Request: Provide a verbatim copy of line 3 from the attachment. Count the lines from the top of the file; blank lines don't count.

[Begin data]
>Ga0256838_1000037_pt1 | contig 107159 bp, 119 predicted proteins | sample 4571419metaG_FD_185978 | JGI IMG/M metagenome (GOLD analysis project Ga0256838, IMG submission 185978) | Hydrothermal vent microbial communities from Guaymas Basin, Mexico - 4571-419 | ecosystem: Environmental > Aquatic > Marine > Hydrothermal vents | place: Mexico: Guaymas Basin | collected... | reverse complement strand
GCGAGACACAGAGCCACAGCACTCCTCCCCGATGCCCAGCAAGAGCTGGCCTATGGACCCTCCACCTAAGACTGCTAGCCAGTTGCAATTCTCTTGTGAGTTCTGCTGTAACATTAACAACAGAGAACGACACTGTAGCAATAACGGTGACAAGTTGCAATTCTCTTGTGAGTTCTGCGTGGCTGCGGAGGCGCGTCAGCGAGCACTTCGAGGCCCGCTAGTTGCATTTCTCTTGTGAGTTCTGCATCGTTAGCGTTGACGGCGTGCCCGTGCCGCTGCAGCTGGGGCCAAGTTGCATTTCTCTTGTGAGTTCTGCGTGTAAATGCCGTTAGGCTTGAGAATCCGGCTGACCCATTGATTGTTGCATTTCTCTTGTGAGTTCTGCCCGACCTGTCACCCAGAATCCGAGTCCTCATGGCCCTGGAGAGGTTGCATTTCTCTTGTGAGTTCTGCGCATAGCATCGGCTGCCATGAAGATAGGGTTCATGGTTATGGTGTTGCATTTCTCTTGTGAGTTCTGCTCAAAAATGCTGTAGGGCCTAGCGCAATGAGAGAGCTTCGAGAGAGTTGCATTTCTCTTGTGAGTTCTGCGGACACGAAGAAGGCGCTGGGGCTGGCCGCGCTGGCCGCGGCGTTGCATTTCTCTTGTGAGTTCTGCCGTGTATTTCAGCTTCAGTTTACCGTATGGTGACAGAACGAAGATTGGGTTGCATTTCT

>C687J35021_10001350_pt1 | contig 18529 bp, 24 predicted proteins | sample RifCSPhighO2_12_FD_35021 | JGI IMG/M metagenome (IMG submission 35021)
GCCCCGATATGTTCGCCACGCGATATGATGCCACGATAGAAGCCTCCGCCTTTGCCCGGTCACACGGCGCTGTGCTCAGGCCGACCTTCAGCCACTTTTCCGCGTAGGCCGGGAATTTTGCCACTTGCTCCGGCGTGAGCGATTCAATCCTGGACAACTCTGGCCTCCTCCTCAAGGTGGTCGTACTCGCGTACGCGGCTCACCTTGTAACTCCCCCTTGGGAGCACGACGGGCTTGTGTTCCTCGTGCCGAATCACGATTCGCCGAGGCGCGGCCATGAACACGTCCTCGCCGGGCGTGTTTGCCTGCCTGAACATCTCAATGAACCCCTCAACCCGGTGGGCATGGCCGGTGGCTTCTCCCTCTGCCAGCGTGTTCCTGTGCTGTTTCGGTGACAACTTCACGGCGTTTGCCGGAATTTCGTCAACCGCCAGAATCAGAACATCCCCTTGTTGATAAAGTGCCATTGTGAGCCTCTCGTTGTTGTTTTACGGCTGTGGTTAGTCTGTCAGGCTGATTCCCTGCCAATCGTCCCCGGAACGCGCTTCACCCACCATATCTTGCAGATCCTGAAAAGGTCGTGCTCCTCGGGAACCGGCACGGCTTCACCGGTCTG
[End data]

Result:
>C687J35021_10001350_pt1 | contig 18529 bp, 24 predicted proteins | sample RifCSPhighO2_12_FD_35021 | JGI IMG/M metagenome (IMG submission 35021)